And then there's TennCare, an $8 billion-plus state and federally funded program that provides health care for the poor.
Starting July 1, roughly $1.17 billion in cuts is scheduled to kick in unless hospitals agree to keep and enlarge a hospital assessment fee that draws down matching federal dollars for the program. TennCare officials say that will bring caps on hospital stays and other restrictions on care.
Tennessee Hospital Association President Craig Becker said hospitals will accept raising the present 3.52 percent assessment to about 4 percent. That would raise about $400 million, Becker said, and eliminate previously slated 7 percent cuts in provider reimbursements.
But the TennCare Bureau has proposed another 1.5 percent rate cut and called for an end to funding for counseling for terminally ill TennCare recipients.
Haslam said he's not counting on money from a larger assessment fee.
"If that [assessment fee] doesn't come through, we would either have to cut that much service or come up with some other revenue source which I don't have," Haslam said. "We're not going to have a tax increase this year."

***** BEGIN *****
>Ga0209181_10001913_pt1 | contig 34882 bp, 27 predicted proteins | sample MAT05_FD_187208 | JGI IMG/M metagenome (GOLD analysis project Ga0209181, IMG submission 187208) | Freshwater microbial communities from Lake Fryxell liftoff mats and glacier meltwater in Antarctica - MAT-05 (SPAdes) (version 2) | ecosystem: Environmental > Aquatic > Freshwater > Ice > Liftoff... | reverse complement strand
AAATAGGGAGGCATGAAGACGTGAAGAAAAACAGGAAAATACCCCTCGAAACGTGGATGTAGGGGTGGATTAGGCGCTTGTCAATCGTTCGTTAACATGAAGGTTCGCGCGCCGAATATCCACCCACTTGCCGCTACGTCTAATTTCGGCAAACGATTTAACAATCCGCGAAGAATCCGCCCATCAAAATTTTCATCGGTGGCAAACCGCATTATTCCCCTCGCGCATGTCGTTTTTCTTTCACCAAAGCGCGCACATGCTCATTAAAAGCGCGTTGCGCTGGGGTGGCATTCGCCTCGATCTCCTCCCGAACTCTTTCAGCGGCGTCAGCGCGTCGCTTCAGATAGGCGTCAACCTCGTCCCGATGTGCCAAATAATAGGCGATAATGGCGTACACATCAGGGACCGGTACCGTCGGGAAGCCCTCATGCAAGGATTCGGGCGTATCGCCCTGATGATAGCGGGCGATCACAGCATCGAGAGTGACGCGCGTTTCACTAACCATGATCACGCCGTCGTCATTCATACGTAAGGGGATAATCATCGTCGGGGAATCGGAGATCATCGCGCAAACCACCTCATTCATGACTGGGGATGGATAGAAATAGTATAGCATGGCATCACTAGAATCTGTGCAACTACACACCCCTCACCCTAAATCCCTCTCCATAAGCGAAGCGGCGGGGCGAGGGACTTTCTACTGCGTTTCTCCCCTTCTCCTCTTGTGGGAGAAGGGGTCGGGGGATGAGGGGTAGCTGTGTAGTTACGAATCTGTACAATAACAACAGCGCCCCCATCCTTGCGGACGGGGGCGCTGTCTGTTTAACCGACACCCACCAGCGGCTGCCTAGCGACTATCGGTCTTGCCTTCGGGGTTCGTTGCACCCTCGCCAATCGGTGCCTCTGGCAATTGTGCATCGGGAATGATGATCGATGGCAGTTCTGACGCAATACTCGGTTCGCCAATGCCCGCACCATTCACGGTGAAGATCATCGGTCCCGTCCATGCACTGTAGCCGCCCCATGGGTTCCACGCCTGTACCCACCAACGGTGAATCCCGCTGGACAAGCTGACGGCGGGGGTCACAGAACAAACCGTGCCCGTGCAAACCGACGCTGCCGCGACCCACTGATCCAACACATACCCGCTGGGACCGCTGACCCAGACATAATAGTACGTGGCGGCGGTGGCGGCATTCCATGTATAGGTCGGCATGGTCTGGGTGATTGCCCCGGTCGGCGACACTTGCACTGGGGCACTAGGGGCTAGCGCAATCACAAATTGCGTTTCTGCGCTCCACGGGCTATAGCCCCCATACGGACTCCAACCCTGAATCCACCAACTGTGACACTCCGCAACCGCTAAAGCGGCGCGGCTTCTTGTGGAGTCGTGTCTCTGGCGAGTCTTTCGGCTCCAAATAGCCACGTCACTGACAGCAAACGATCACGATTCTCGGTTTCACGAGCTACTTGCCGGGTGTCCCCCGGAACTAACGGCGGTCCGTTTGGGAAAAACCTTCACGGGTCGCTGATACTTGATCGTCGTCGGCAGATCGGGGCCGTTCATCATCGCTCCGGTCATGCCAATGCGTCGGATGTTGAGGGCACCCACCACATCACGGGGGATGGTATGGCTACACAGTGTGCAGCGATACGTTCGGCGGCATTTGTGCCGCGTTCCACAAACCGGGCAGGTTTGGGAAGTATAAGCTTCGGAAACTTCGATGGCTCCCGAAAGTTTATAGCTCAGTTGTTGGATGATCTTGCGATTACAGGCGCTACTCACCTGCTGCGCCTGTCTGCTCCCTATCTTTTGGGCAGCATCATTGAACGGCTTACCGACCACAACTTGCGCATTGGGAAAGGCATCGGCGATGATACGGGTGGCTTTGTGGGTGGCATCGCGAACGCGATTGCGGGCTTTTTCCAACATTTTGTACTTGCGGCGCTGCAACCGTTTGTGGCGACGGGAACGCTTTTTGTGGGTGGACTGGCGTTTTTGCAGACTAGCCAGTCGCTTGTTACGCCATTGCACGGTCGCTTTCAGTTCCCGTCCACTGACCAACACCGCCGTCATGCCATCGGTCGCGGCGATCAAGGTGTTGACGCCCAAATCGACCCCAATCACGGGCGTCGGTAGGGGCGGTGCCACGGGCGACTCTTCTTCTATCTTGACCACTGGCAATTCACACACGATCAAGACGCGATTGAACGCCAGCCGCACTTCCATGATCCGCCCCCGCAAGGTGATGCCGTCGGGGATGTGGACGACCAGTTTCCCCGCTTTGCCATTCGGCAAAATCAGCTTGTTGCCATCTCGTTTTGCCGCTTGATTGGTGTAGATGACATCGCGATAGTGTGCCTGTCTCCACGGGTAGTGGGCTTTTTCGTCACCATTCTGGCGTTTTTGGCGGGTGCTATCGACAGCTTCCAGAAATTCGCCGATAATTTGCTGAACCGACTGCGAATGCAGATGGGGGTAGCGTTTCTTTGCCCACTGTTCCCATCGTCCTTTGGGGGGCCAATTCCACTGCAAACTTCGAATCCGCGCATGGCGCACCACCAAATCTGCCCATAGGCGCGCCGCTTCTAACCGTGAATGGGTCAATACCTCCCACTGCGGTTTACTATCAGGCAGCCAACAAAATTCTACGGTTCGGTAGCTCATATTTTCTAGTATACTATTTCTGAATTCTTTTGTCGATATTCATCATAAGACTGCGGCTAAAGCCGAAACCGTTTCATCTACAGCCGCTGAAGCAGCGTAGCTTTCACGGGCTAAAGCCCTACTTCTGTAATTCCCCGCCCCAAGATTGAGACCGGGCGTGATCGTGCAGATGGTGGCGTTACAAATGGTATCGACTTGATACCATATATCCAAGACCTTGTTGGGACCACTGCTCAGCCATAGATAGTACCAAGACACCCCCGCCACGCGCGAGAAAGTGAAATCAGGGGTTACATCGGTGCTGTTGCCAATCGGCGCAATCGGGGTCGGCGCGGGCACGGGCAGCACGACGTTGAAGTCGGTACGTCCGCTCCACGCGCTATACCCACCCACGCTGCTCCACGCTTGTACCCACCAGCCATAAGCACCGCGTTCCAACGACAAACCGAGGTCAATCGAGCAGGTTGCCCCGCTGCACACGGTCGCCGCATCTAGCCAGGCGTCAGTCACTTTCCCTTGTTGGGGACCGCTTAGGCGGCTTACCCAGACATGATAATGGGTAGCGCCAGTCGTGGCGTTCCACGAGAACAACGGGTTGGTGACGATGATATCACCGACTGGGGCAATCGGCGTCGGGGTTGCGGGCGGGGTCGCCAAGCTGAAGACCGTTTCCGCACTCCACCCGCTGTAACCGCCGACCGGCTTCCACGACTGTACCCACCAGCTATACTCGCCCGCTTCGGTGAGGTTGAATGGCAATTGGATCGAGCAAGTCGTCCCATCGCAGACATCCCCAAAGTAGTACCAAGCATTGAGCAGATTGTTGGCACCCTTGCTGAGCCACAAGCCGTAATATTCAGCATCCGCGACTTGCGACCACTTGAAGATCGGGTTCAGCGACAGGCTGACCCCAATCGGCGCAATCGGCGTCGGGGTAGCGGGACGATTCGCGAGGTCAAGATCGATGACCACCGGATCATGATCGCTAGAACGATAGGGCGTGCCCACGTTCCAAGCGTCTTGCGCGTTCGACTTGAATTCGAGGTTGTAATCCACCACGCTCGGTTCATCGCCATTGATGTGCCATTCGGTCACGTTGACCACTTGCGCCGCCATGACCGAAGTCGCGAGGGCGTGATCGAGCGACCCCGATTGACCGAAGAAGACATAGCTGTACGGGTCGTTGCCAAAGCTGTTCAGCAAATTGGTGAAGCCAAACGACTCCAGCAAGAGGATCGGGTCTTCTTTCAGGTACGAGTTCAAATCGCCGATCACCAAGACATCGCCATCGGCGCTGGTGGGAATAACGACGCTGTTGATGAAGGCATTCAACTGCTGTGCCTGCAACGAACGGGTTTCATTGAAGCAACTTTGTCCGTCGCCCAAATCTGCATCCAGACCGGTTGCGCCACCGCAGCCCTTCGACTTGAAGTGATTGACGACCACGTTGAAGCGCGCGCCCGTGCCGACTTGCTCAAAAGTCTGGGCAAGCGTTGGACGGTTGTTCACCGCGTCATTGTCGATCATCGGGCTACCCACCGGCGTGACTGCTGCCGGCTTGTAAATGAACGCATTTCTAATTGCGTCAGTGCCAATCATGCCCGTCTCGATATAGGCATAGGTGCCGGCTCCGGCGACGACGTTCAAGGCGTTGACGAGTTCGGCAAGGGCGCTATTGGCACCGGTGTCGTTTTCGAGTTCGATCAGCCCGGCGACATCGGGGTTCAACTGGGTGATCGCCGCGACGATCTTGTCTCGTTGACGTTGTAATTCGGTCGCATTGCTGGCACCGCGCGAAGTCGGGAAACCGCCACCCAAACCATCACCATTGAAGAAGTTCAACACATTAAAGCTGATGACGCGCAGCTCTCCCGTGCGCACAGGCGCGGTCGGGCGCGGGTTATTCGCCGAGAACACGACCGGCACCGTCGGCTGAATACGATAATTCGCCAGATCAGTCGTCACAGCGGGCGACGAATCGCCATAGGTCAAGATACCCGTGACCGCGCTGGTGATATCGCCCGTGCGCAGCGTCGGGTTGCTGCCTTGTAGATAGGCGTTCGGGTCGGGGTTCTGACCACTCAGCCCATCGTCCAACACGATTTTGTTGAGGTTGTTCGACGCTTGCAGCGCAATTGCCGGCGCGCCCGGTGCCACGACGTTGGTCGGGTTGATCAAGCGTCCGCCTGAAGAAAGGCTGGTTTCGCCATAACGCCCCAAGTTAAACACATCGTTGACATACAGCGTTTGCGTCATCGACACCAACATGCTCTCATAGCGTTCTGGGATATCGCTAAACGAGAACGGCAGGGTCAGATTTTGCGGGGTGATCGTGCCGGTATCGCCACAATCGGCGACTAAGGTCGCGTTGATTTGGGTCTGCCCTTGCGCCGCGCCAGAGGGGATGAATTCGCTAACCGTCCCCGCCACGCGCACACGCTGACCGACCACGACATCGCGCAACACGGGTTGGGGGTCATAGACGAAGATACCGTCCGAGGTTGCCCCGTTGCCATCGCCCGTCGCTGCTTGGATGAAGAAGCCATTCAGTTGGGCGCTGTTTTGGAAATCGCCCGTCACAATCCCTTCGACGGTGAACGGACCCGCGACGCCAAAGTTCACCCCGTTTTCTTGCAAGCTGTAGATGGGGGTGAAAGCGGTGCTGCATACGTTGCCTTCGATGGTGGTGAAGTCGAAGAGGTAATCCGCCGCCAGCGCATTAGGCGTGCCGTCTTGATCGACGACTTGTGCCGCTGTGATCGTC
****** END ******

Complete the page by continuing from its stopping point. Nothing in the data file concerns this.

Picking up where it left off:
Contact Andy Sher at email@example.com or 615-255-0550.
Andy Sher is a Nashville-based staff writer covering Tennessee state government and politics for the Times Free Press. A Washington correspondent from 1999-2005 for the Times Free Press, Andy previously headed up state Capitol coverage for The Chattanooga Times, worked as a state Capitol reporter for The Nashville Banner and was a contributor to The Tennessee Journal, among other publications. Andy worked for 17 years at The Chattanooga Times covering police, health care, county government, ...